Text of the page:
Miss Hard. An odd character, indeed. I shall never be able to manage him. What shall I do? Pshaw, think no more of him, but •trust to occurrences for

But how goes on your own affair, my dear? Has my mother been courting you for my brother Tony, as usual?

Miss Nev. I have just come from one of our agreeable tête-à-têtes. She has been saying a hundred tender things, and setting off her pretty monster as the very pink of perfection.

Miss Hard. And her partiality is such,, that she actually thinks him so. À fortune like yours is no small temptation. Besides, as she has the sole management of it, I'm not surprised to see her unwilling to let it go out of the family.

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Miss Nev. A fortune like mine, which chiefly consists in jewels, is no such mighty temptation. But at en any rate, if my dear las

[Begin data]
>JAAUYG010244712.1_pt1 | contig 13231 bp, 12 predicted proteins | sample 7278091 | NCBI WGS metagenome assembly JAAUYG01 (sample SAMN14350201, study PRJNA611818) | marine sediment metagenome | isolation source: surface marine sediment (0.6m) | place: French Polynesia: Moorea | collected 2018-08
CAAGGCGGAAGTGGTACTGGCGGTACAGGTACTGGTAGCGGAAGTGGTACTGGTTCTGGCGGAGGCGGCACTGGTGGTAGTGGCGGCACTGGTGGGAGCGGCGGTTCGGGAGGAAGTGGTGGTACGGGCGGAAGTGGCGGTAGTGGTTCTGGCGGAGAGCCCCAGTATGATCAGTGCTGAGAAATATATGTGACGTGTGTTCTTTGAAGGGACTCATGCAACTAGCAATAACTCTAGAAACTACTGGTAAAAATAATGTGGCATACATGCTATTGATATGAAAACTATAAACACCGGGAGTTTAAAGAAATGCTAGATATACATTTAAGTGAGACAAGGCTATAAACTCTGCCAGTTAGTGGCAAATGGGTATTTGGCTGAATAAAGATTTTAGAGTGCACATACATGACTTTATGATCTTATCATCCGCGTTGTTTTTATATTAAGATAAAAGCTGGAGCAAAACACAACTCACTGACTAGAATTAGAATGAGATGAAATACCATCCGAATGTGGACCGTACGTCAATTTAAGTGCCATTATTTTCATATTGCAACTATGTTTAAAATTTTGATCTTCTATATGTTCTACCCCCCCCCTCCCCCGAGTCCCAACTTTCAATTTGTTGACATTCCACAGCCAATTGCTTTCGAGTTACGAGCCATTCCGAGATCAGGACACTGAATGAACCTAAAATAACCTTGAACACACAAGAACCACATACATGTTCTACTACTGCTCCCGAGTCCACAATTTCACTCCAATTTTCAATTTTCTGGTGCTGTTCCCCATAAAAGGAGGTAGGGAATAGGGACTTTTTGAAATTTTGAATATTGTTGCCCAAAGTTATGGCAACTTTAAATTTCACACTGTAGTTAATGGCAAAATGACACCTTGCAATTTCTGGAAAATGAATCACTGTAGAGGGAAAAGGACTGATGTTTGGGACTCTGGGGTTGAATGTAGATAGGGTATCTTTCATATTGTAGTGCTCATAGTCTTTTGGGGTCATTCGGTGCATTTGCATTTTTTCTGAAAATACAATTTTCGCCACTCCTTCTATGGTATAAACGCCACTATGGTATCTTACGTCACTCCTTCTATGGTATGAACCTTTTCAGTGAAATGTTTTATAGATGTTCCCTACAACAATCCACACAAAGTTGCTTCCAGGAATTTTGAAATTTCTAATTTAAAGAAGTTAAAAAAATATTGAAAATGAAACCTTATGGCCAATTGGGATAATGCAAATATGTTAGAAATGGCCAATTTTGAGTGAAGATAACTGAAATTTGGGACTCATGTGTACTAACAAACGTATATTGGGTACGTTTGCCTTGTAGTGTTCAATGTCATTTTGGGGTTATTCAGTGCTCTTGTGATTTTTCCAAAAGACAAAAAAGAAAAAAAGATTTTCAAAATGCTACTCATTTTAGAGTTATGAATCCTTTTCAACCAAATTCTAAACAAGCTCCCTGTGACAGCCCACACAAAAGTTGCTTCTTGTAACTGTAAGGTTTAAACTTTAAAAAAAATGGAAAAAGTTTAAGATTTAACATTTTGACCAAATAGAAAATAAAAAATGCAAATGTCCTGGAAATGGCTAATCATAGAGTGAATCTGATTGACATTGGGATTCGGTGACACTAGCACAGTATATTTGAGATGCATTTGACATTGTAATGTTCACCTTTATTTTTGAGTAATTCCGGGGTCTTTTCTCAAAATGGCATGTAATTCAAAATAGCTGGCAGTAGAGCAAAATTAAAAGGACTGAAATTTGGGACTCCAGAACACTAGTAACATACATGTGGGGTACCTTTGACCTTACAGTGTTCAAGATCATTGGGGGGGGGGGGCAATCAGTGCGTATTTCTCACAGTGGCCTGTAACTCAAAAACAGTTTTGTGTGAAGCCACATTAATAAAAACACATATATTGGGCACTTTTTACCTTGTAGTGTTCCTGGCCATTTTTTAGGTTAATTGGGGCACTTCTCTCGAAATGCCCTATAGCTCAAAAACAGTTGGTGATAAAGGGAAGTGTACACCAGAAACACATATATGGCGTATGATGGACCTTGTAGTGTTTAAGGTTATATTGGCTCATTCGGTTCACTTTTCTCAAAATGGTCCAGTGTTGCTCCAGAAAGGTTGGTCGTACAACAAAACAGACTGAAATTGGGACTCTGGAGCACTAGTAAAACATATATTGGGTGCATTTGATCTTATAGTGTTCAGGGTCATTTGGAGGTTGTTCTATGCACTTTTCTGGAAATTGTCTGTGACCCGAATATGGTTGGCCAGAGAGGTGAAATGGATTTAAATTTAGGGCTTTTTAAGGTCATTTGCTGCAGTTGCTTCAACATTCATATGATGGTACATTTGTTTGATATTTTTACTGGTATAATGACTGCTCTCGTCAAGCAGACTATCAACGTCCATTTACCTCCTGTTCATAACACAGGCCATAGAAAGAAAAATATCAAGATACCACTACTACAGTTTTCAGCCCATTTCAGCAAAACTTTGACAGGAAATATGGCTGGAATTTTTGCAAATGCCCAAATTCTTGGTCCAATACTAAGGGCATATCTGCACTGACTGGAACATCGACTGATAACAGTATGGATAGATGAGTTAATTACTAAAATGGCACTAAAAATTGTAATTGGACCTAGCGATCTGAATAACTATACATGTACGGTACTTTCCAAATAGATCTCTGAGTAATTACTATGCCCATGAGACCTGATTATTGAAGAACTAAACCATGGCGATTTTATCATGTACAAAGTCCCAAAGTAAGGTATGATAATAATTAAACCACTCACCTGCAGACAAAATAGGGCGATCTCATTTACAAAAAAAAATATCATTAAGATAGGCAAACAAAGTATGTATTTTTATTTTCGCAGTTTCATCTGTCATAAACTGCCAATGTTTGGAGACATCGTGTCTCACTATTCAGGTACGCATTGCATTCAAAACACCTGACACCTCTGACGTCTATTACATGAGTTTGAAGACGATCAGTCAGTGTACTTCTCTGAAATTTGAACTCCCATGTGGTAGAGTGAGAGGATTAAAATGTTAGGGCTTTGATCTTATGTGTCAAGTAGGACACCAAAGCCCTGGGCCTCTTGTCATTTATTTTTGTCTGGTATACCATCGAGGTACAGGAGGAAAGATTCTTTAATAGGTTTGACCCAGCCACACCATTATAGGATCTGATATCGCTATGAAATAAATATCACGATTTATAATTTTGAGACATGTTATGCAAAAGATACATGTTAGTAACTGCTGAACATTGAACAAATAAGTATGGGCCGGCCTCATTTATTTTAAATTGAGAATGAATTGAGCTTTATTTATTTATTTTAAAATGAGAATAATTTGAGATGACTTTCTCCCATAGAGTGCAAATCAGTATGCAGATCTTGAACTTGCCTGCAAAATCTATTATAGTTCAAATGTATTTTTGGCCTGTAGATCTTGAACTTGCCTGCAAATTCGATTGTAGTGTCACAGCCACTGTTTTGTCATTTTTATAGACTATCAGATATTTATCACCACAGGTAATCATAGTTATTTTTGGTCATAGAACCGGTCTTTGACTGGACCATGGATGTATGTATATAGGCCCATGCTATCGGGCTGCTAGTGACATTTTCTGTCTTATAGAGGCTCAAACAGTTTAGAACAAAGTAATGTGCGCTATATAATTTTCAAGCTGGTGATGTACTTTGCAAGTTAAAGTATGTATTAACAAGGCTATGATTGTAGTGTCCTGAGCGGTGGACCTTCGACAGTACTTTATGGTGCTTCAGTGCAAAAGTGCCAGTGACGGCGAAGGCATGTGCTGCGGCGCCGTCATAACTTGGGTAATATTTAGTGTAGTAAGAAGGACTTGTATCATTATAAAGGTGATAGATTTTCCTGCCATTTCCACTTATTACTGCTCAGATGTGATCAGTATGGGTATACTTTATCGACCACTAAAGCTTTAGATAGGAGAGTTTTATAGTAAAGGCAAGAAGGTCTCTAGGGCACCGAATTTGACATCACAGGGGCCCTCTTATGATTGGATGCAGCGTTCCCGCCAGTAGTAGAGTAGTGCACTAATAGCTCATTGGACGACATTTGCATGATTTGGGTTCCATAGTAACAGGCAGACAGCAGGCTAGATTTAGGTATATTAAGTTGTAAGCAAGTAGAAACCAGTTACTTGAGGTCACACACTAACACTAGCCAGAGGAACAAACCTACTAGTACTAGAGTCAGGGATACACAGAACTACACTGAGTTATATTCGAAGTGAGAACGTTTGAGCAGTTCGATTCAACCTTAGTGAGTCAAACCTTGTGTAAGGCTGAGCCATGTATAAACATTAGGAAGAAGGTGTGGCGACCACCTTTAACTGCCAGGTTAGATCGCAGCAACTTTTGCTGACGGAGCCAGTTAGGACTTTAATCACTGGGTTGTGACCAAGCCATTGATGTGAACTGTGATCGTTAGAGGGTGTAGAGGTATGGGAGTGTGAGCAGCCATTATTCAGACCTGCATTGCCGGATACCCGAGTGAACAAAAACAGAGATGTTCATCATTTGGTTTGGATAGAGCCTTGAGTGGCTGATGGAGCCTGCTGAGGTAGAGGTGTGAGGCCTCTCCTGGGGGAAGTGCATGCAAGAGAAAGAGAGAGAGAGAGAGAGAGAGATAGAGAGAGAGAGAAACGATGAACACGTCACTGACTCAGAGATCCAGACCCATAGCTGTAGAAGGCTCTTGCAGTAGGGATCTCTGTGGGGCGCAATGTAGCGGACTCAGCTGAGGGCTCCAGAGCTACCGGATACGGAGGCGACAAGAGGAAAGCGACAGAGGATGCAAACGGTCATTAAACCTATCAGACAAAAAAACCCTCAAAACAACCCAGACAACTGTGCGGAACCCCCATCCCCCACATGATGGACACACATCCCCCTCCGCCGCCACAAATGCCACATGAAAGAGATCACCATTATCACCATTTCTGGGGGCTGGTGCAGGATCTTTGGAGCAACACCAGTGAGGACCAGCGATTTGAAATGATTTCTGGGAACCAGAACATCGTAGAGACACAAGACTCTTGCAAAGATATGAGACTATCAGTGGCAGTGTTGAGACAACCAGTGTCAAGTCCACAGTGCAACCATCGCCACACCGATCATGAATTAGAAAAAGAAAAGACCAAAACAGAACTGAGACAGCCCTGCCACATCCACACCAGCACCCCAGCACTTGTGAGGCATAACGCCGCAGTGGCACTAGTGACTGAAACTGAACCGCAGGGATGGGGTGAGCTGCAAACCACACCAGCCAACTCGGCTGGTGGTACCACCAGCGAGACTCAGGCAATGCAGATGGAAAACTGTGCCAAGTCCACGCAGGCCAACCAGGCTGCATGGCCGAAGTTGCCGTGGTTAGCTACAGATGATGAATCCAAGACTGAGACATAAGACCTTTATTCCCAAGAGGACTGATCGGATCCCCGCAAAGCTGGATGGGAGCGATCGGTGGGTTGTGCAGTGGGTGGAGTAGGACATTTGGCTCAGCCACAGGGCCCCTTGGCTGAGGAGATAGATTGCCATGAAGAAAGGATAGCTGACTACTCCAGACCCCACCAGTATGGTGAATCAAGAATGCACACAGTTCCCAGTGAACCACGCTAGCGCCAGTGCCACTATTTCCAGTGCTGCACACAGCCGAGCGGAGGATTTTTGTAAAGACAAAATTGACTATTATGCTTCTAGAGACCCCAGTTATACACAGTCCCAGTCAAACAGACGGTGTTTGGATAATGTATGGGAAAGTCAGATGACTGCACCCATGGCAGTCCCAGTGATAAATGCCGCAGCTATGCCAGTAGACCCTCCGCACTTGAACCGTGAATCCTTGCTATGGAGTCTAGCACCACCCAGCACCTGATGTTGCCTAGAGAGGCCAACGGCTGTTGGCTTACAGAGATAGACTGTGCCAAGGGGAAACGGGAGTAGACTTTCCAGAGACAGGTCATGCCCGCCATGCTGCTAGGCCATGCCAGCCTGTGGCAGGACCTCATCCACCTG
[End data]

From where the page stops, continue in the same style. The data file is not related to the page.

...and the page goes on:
Hastings be but constant, I make

lastele However, I no doubt to be too hard for her at let her suppose

I am in love with her son, and
she never once dreams that my affections are fixed upon-1'lmas
another. Pelan l'ansije.
Miss Hard, My good brother ho

- holds out stoutly. I
could almost Tove
$É'Tove him for hating you so.

resiste Miss Nev. It is a good-natured creature at bottom, and I'm sure o would wish to see me married to anybody but himself. But my aunt's, bell rings for gur afternoon's walk round the improvements. Allons! Courage is necessary, as our affairs are critical.

Miss Hard. Would it were bed-time, and all were
well.

Wanit
2 you the
SCENE II.--An ale-house room. Several shabby Feli

lows, with punch and tobacco. Tony at the head
of the table, a little higher than the rest : a mallet

in his hand.
Omnes. Hurrea, hurrea, hurrea, bravo!